BOZEMAN — Imagine you’re Brac Warren, and you’re moments away from fulfilling a lifelong dream of playing professional baseball.
Then consider this as you stride to the pitching mound: You haven’t pitched in two years, thanks to a year off from a painful herniated disc and another year off from Tommy John surgery on your money arm and then further exasperating delays due to a sore hamstring, sprained ankle and, finally, a tender shoulder.
All of that washed over the Rosebud native’s mind as he took to the hill Wednesday for the San Francisco Giants’ AZL Orange rookie league team in Scottsdale, Arizona, for a prescribed inning of work.
“I got kind of nervous, honestly,” Warren, 23, said by phone Saturday, a day before his second scheduled inning of comeback work. “But I was pretty excited, too. I was really just happy to be in a game — for all 12 fans or whatever it was. I didn’t care. I was excited. I definitely thought, ‘This is my opportunity’.
“It was a long time coming.”
One pitch, though — Warren’s first as a pro two years after the Giants drafted him in the 17th round out of the University of Oregon — was all it took to get down to the business of baseball. The hitter swung at his first offering and grounded out to shortstop, signaling a 1-2-3 inning and a new beginning.
“One pitch, one out,” he said. “I thought, ‘OK, this is easy’. I tried to settle in and focus on what I’ve been working on in the last year to year and a half with mechanics. I got a little tired toward the end of the inning, but that happens.”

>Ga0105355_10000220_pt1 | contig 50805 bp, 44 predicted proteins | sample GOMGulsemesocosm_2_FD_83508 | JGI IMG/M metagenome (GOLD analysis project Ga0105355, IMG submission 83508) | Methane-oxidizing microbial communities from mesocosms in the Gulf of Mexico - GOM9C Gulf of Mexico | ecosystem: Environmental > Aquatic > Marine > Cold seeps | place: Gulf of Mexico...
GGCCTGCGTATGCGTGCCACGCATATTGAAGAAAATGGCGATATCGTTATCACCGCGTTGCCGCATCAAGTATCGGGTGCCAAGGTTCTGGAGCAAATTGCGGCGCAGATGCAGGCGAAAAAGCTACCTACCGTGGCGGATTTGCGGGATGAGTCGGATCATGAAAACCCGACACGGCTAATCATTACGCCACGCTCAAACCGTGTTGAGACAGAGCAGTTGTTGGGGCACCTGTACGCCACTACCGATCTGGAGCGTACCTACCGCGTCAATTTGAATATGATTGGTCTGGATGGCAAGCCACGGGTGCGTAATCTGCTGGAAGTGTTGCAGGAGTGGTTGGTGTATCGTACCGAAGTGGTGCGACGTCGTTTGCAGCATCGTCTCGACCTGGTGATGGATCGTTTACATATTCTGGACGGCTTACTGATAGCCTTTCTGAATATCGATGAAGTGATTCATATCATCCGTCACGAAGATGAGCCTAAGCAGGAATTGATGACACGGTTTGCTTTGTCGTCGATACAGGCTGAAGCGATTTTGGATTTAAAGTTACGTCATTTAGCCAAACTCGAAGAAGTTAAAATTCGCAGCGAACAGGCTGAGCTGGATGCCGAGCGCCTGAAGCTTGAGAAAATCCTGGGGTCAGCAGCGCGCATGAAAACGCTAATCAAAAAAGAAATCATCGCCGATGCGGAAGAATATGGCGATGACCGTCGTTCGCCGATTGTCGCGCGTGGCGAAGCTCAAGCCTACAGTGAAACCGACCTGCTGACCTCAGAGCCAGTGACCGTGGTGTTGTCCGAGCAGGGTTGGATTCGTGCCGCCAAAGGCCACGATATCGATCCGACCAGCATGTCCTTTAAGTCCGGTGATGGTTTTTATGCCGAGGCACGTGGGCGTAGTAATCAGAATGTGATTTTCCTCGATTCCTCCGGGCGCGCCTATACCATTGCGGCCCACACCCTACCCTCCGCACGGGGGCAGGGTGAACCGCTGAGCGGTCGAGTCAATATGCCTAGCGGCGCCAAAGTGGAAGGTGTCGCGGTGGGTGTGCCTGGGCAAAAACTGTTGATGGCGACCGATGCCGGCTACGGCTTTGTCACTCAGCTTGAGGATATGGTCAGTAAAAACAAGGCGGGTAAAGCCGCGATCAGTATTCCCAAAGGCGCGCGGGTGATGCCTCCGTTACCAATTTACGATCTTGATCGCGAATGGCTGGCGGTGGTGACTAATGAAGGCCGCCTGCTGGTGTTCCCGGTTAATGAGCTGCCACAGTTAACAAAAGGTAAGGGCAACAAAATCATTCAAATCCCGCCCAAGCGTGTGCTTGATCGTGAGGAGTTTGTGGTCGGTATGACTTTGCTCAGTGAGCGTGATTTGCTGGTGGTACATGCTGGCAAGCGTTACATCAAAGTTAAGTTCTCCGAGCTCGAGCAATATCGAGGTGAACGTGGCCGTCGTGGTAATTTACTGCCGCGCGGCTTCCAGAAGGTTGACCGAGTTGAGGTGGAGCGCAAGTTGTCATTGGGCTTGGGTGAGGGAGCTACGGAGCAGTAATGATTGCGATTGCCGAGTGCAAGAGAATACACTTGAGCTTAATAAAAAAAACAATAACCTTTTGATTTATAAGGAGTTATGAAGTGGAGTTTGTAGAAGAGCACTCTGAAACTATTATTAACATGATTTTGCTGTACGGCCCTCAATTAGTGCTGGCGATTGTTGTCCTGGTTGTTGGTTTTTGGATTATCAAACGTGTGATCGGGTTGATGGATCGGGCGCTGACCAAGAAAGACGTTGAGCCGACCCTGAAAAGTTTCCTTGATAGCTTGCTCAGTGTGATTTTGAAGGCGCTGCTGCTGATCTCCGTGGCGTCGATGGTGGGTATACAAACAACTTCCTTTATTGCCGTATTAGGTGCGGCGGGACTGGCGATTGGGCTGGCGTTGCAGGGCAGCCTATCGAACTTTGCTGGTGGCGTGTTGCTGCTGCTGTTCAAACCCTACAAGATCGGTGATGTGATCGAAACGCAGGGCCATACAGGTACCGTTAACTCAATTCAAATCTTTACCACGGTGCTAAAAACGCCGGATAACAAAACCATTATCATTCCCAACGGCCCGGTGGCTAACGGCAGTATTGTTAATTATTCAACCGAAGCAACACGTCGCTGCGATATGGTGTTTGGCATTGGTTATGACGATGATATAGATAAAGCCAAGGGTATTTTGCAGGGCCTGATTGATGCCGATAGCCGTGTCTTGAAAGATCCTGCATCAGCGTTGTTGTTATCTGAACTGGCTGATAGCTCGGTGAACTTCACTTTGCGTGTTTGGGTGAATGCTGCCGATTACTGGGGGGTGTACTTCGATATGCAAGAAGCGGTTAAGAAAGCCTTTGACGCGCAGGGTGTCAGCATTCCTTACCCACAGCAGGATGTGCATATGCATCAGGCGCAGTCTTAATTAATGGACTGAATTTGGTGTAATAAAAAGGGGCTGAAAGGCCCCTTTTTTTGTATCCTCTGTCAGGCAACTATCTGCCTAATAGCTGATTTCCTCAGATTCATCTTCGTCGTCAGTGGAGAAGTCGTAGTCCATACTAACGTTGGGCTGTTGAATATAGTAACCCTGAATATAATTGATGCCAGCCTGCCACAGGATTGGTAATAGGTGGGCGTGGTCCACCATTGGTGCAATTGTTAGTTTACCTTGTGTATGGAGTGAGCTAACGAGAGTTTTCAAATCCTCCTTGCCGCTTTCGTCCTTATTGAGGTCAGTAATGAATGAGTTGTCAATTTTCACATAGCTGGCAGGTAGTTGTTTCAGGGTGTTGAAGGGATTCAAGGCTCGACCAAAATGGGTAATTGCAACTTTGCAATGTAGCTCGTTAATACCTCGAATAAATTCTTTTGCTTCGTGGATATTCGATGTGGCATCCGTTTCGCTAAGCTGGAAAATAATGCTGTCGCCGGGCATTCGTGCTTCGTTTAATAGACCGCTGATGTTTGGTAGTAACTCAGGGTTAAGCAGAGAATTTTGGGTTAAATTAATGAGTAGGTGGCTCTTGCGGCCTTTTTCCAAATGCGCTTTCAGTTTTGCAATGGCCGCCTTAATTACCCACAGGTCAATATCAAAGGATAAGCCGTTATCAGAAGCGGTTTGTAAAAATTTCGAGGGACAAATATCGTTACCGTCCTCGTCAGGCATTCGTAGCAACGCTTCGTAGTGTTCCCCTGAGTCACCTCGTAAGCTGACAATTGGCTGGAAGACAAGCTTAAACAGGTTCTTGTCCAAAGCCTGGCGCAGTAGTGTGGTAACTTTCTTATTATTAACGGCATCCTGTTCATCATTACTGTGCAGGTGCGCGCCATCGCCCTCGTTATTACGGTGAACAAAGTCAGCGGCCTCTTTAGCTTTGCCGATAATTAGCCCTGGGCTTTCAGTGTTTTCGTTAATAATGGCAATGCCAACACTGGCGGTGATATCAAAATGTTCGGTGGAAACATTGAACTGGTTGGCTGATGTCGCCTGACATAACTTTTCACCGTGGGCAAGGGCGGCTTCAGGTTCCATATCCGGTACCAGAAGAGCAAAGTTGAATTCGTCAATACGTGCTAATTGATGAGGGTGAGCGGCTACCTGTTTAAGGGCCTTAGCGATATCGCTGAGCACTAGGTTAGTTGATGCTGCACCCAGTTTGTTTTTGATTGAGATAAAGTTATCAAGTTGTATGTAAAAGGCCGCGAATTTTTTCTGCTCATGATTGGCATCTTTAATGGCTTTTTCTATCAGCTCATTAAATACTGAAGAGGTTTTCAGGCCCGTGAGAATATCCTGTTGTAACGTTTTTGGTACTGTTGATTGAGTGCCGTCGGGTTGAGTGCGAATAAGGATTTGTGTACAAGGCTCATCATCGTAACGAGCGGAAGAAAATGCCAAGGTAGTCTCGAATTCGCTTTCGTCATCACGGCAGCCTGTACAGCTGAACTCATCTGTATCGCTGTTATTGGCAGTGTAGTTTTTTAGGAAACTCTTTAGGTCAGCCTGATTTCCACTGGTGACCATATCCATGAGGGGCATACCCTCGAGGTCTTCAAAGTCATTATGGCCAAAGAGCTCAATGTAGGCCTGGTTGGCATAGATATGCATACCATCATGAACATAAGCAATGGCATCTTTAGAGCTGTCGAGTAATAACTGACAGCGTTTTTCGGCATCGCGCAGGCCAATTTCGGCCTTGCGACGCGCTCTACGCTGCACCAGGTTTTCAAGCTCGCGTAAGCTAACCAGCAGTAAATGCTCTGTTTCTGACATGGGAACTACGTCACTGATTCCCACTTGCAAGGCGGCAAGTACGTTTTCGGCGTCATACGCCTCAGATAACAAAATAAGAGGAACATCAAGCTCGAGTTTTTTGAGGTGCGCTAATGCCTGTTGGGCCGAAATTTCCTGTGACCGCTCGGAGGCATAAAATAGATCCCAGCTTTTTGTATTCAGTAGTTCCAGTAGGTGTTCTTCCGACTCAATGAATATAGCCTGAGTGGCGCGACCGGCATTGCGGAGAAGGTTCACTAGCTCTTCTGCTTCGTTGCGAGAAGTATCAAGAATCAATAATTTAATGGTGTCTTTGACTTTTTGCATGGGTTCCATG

The most enthusiastic — and relieved — of those 12 people in the bleachers were his parents Lafe and Wendy Warren, who journeyed from Miles City to see his first two outings.
“Lafe and I were very excited for him,” said Wendy Warren, also the president of Montana Baseball. “He has put in a lot of work dealing with his injuries to finally be able to get on the mound again. We couldn’t be more proud of him.”
Warren, a dominating 6-foot-4 right-handed pitcher for the Miles City Outlaws while at Custer County High School, traces his injury struggles to 2017 and his junior year as a reliever at Oregon. In part because of what he describes as a “herky-jerky” delivery, his back began nagging him just as the season began.
Warren decided to pitch through it, getting injections and physical therapy throughout the season to offset the pain, fearing that if he didn’t pitch he wouldn’t be drafted. He tossed 23.2 innings, striking out 28, and ended the year with 61 career appearances, ninth most in Oregon history.
“They knew,” he said of his back and the Giants, who had a scout bird-dogging him. “They talked to me about it and asked me how it was going leading up to the draft. But they still took me, which I don’t know how many teams were willing to take me considering my medical issues. Just getting drafted was a blessing.
“The Giants were probably the best team to take me with what they’ve done after the fact.”
Indeed, Warren said the organization encouraged him during the year it took to recuperate from the herniated disc. Then, with the back finally healed, in a simulated game during extended spring training in 2018 he felt a shooting pain in his right elbow after throwing a fastball.